The Institute of Registered Valuers was established in 2008 having grown from a working party set up by the National Association of Goldsmiths in 1987. Its objective was to establish and maintain the highest standards in jewellery and silver valuations. Members of the institute must have years of experience working in the jewellery industry. They must have the highest gemmological and diamond grading qualifications, they must hold a Certificate of Appraisal of Jewellery and have passed the rigorous practical examinations in order to satisfy the standards required by the Institute. Members are continually assessed to ensure that their work is up to standard and the very best are offered Fellowship of Institute. At the time of writing only 43 Fellows are working nationally.
Yes, always. Unlike some jewellers who routinely post to third party valuation specialists, Valuations are carried out once a month and on the premises at our shop in Alresford.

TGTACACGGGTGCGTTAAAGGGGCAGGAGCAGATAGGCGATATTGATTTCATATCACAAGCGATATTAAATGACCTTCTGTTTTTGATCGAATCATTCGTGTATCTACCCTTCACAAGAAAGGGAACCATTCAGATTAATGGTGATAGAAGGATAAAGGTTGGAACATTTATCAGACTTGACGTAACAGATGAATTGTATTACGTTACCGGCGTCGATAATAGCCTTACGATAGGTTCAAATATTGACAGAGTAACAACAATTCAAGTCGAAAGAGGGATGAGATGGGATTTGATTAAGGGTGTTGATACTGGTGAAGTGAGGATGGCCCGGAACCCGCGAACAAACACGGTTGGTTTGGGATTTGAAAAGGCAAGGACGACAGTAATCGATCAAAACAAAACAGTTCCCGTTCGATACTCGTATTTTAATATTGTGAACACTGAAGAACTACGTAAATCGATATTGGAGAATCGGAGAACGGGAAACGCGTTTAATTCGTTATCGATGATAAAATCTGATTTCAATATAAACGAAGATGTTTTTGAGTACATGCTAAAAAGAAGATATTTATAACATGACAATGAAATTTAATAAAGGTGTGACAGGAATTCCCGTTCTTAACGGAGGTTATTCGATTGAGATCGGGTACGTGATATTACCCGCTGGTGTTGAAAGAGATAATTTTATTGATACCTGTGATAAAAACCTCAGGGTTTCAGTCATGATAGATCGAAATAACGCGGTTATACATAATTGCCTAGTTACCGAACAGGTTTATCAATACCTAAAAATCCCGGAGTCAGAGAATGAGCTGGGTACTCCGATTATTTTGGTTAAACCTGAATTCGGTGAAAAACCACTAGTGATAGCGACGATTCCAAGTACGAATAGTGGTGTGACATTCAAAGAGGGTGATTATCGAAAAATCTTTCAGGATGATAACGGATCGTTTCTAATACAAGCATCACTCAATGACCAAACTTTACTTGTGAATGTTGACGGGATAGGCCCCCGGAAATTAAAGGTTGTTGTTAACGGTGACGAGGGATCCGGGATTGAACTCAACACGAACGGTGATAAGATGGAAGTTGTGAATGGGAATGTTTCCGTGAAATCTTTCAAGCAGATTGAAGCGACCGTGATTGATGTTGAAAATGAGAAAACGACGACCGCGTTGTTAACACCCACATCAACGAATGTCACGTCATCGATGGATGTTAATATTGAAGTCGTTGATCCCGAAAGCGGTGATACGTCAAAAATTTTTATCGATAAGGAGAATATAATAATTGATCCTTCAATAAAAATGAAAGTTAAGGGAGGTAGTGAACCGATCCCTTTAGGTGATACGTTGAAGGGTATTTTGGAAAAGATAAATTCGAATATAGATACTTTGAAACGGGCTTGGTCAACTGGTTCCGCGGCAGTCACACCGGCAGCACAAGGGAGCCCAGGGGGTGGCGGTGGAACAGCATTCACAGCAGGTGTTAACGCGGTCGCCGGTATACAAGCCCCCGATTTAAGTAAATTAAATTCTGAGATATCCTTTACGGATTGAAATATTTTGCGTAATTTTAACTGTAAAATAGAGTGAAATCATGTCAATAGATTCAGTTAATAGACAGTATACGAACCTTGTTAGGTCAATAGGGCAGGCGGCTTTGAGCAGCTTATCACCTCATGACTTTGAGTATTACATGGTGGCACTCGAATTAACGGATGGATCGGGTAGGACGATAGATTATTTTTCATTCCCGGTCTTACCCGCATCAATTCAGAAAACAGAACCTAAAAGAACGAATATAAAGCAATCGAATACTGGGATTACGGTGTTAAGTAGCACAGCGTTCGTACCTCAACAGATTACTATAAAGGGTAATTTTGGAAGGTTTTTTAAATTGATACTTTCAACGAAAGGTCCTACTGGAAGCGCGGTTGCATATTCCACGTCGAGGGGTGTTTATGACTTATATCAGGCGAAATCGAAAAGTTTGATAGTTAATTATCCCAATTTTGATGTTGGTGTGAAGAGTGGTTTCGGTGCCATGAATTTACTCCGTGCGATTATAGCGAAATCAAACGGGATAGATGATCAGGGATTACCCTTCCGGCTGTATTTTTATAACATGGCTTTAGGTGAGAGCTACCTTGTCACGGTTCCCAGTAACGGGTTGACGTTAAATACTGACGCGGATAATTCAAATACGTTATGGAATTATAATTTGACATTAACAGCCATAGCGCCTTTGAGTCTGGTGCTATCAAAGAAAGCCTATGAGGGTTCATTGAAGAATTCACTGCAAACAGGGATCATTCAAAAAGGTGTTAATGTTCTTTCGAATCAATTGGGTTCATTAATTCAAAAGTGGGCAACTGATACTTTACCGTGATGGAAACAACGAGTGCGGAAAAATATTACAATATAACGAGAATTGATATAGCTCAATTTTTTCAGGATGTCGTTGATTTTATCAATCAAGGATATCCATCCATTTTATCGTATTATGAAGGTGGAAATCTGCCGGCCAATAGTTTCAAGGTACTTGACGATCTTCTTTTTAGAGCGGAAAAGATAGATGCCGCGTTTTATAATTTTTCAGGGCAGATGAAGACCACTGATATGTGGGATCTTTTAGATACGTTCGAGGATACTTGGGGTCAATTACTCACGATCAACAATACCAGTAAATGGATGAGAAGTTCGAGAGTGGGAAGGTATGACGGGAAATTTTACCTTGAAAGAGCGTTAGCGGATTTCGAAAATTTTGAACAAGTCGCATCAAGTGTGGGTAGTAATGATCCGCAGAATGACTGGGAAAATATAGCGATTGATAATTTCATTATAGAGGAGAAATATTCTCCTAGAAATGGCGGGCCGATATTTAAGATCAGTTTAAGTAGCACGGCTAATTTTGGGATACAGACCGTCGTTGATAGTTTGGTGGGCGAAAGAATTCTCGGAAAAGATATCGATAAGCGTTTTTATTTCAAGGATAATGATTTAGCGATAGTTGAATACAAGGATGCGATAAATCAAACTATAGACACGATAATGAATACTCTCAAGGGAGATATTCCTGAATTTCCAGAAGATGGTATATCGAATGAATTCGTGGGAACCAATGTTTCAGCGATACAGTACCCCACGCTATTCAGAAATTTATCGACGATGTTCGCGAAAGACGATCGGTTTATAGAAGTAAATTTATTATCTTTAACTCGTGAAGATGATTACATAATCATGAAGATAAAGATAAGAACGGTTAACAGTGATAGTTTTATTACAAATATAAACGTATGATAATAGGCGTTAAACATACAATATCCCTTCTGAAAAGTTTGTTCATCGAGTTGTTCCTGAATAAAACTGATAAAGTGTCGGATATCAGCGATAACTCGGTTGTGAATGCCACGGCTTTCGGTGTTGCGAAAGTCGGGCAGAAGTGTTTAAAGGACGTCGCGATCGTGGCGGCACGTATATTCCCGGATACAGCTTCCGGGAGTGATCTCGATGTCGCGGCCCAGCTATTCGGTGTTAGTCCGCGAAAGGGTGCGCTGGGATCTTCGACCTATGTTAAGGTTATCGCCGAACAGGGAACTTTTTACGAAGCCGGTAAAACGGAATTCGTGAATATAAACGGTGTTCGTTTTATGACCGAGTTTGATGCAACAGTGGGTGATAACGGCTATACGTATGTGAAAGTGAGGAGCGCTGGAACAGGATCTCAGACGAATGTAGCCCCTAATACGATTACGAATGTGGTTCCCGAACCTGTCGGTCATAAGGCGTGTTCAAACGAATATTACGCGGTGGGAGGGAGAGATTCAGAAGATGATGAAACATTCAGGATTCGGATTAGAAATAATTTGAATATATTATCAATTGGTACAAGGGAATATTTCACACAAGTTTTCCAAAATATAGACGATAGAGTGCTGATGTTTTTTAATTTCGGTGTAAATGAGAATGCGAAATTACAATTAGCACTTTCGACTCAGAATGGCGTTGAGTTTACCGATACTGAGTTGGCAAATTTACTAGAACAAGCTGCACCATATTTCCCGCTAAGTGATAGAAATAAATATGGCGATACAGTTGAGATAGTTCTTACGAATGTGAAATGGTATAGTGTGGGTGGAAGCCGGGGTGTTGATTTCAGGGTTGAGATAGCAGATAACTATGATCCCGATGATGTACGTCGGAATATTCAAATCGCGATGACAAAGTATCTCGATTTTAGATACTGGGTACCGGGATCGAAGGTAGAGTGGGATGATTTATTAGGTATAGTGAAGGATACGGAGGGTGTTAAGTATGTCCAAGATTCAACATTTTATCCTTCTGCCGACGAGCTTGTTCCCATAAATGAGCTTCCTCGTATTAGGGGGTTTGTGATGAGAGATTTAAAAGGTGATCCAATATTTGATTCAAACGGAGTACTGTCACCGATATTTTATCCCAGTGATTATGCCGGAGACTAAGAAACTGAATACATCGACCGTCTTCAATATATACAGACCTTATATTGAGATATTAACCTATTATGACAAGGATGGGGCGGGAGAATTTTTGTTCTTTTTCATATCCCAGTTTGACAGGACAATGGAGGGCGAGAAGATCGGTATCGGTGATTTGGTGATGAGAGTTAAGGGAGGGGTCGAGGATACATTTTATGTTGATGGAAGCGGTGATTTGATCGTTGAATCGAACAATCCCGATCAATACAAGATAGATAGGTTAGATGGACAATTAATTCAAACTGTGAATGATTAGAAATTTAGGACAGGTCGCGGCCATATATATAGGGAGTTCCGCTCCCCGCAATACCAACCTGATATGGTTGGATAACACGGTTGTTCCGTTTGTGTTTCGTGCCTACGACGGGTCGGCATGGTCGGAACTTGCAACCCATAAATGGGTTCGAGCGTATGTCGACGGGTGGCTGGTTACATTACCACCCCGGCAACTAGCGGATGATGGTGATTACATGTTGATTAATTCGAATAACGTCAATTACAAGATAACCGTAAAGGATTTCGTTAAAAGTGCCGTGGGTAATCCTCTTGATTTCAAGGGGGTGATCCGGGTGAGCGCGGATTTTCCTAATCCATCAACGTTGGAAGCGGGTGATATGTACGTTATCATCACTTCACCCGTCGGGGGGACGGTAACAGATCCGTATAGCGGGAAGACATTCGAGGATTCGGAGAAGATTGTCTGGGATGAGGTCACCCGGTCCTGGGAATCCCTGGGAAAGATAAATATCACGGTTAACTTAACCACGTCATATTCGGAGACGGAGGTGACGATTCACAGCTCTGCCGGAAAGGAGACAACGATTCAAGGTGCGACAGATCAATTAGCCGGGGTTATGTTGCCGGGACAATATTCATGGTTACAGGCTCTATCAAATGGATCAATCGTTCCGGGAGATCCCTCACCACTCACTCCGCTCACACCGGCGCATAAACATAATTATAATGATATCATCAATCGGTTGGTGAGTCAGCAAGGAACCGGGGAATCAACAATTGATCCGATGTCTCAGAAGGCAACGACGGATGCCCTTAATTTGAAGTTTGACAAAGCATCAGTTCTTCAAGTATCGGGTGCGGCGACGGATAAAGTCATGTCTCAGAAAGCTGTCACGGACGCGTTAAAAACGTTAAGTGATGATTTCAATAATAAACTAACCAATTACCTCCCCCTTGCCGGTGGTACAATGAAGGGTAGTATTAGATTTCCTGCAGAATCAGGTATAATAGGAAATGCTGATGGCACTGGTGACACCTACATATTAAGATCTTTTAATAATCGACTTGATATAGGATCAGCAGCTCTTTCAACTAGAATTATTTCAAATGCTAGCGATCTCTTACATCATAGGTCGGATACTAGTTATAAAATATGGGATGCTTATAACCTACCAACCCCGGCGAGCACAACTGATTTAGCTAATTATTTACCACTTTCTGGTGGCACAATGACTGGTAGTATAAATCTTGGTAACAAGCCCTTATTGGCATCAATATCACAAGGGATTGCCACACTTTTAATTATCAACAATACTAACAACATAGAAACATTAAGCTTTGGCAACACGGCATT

We realise that you want to be without your property for the shortest possible period and it is our aim to keep your items for a maximum of three days. We will ask you to leave your items with us a day or so before the appraisal.
Yes. Why do we need grading reports & supporting documents? Because your insurers expect you to provide them with a full and thorough report – diamonds are graded un-mounted in laboratory conditions and while we will not be un-setting your diamonds to assess their quality we will check that their attributes match those documented on the report. We will also check the veracity of previous valuations to ensure that the particulars in the new document are accurate and bear scrutiny.
The photographs and preparatory work will be carried out on the specified day with the items ready for collection shortly afterwards. We will give you a valuation summary to enable you to notify your insurance company and in the days that follow we will complete the necessary research aiming to have the full and complete schedule ready in 10-14 working days.